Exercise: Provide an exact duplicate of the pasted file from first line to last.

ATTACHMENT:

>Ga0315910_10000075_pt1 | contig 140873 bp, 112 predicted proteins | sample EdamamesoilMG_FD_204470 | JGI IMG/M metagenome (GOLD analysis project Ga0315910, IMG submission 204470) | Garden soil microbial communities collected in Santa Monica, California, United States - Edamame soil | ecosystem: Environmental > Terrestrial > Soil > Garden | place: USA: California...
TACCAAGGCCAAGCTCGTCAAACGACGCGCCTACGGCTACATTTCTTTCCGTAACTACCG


>Ga0315910_10000075_pt1 | contig 140873 bp, 112 predicted proteins | sample EdamamesoilMG_FD_204470 | JGI IMG/M metagenome (GOLD analysis project Ga0315910, IMG submission 204470) | Garden soil microbial communities collected in Santa Monica, California, United States - Edamame soil | ecosystem: Environmental > Terrestrial > Soil > Garden | place: USA: California...
TACCAAGGCCAAGCTCGTCAAACGACGCGCCTACGGCTACATTTCTTTCCGTAACTACCG